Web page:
Don't forget to read The Divide Destroying Democracy.

Friday, November 11, 2005

Diminishing Rights of Detainees...

Last term, the United States Supreme Court determined that detainees held by the military during war time had a right to due process in the American legal system to challenge their detainment. This allowed the detainee to petition the Federal District Court through a Writ of Habeas Corpus. The title link goes to a story about how the Senate just passed a bill that would circumvent this decision, effectively obliterating any due process rights detainees may have had. In order for this particular statute to avoid violating the Constitution, it has to be made under Congress's power to limit the jurisdiction of the federal courts. While this highlights the tension between the politics of the executive/legislative branches and the judiciary, the larger problem is the willingness of lawmakers to limit the rights of those with the fictional title of "enemy combatant." This title works in a particularly negative way. Its not a term acknowledged by international human rights treaties. This means that permanent detention is not within the restrictions of the Geneva Convetion. While a moment of rhetorical brilliance, do we really want to allow our government to violate human rights by changing the definition of who may be a detainee?

Don't forget to read "The Divide Destroying Democracy."

Thursday, November 10, 2005

More on Gay Marriage Bans...

The title link goes to a blog by John Ichikawa. I came to it through a post by another blogger, Wesaturtle, whom I became exposed to via Fazed. Now that the circle is complete, lets get to the point. Jonathan's blog post deals with a law just passed in Texas banning gay marriage. The language of the Texas state Constitutional Amendment indicate on their face that it bans all marriage. I posted a comment to his post detailing how this probably isn't the case. the language indicates that marriage is constitutionally defined in Texas as between a man and a woman. The following subsection states explicitly that no governmental entity in Texas may acknowledge a marriage that does not fit the definition in the prior subsection. This goes back to my repeated rebuke of limitations on definitions of marriage. Under cases like Loving v. Virginia and Lawrence v. Texas, its more likely than not that a future panel on the United States Supreme Court could invalidate these restrictions under due process and equal protection.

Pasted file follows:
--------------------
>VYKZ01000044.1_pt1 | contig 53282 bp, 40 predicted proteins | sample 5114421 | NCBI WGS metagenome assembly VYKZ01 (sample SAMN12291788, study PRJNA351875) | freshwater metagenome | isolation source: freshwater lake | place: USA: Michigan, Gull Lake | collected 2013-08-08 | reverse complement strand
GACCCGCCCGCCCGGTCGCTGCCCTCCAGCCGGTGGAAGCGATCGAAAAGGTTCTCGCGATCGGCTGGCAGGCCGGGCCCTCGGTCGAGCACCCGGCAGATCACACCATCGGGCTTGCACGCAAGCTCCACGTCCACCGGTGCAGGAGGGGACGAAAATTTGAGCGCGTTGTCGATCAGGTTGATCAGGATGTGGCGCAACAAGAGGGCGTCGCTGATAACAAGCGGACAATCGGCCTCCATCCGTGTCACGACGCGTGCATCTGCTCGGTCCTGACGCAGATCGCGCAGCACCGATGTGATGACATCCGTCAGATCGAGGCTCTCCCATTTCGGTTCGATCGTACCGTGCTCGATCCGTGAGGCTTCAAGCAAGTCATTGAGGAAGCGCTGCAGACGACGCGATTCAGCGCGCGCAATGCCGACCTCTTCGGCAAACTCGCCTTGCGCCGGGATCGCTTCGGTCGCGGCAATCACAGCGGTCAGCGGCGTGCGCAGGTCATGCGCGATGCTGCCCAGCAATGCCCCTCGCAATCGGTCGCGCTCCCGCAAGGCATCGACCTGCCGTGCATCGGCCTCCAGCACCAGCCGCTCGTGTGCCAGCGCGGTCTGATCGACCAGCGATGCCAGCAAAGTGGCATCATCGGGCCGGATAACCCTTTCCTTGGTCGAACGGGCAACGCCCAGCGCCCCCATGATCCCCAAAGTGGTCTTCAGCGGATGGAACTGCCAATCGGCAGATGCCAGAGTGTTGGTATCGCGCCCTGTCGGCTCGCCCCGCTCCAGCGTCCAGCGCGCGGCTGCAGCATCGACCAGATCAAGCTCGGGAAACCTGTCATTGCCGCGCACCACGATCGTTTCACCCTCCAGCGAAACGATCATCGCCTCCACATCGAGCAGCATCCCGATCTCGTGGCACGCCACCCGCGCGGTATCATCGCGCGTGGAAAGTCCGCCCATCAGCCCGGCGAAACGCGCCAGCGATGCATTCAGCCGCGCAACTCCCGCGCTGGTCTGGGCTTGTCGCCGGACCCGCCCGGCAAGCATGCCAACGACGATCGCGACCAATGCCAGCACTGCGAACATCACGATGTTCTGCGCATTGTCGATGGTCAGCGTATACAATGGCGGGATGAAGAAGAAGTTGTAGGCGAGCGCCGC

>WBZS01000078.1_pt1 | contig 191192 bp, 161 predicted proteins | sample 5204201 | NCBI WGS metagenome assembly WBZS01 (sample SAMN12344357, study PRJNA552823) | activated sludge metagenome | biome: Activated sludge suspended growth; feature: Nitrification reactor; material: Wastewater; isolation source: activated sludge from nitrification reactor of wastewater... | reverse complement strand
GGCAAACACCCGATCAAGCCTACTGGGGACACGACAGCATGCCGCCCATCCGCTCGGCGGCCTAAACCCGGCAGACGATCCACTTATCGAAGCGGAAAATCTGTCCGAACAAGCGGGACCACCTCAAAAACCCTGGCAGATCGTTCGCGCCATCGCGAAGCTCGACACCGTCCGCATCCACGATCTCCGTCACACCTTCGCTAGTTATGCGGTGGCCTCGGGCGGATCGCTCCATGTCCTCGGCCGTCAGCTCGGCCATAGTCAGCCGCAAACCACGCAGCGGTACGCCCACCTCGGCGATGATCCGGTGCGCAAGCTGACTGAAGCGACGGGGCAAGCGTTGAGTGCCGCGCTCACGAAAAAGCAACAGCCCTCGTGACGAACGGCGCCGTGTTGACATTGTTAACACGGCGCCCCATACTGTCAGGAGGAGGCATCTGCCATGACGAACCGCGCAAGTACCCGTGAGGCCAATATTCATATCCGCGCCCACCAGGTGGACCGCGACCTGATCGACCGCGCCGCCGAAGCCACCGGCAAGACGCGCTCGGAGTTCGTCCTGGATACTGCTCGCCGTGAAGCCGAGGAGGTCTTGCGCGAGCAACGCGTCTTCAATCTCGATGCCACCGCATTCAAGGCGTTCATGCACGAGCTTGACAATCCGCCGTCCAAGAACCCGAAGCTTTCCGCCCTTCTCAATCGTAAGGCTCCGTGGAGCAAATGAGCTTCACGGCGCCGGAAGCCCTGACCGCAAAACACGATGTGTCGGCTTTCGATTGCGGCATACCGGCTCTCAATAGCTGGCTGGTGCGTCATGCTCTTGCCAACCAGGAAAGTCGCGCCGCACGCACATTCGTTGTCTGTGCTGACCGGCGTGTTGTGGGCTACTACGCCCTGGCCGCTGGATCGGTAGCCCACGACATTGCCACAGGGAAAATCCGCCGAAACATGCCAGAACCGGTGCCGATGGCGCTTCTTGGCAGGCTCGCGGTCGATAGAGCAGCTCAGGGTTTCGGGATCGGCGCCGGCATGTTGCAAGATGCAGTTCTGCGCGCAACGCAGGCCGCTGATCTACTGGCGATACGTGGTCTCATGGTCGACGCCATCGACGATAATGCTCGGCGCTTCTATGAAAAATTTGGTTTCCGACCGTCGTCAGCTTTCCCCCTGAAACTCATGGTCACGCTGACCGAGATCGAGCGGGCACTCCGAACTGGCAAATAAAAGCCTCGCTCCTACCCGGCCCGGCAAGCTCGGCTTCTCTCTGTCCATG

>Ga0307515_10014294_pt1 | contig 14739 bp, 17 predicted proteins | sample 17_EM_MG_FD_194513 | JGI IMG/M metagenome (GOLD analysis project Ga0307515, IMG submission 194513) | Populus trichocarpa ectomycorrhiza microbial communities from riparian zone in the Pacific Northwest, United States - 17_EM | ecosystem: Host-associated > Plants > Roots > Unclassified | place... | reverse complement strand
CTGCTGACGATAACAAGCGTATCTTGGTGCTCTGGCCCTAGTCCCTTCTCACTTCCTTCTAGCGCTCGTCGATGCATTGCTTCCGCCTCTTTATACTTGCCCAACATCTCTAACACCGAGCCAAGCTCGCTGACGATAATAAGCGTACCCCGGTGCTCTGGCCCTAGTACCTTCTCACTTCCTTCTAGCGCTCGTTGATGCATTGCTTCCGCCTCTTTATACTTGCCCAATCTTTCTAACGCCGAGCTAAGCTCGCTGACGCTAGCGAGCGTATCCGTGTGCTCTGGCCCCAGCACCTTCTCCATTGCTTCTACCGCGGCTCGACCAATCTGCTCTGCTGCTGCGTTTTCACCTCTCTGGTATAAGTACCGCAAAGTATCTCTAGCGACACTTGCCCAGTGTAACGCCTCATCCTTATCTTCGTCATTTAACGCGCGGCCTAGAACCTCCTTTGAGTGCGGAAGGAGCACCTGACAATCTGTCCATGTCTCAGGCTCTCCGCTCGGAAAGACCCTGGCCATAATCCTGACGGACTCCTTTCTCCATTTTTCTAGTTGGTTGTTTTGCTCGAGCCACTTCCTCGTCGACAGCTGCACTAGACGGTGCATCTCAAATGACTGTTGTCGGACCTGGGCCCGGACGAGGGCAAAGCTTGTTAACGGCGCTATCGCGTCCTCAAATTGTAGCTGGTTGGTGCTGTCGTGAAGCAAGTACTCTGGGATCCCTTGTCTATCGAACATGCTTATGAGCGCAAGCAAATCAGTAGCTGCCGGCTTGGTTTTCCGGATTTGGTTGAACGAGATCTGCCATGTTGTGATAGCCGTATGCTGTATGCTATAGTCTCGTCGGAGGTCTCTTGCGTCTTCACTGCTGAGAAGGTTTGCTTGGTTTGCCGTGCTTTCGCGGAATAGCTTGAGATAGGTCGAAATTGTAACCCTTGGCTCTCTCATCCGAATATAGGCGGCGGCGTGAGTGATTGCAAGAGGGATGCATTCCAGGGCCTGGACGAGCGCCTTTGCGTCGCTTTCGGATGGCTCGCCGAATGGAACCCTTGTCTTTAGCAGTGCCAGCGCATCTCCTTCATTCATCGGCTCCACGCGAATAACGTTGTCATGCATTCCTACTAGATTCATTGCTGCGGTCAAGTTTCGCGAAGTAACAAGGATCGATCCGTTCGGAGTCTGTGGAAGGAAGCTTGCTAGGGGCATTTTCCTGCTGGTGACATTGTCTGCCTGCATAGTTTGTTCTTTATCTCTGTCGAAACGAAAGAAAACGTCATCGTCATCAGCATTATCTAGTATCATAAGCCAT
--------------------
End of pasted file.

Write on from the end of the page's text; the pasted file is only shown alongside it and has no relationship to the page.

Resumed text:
Please don't forget to read "The Divide Destroying Democracy" and promote my use of alliterations as titles.

The Divide Destroying Democracy

The Grey Area this month takes a philosophical swipe at the bipartisan party structure in American politics. Ideally, political parties help express specific ideas through the political process. Unfortunately, the structure of the parties is doing a disservice to the goal of allowing more citizens express their political beliefs.

Tuesday, November 08, 2005

I Don't Know Why but This Bothers Me...

The article in the title link informs the American Public that its President currently wages war against individuals it calls political enemies. What is even more interesting is that these so-called enemies are American Citizens, and the executive keeps files on each one of them. This process started when Bush was Governor of Texas. Sounds more like Gestapo politics to me. I was unaware that having an adverse political opinion these days could land you on the political enemy combatants list...

Wednesday, November 02, 2005


This blog makes no bones about the fact that I can't stand DRM (digital rights management). The only thing worse is when the government backs DRM with legislation already struck down by the Courts as unconstitutional. Unfortunately, the Broadcast Flag legislation is back. Ladies and gentlemen, this is an attemtp to restrict information flow to the American people. This is asinine. Call or write your congressman. Please!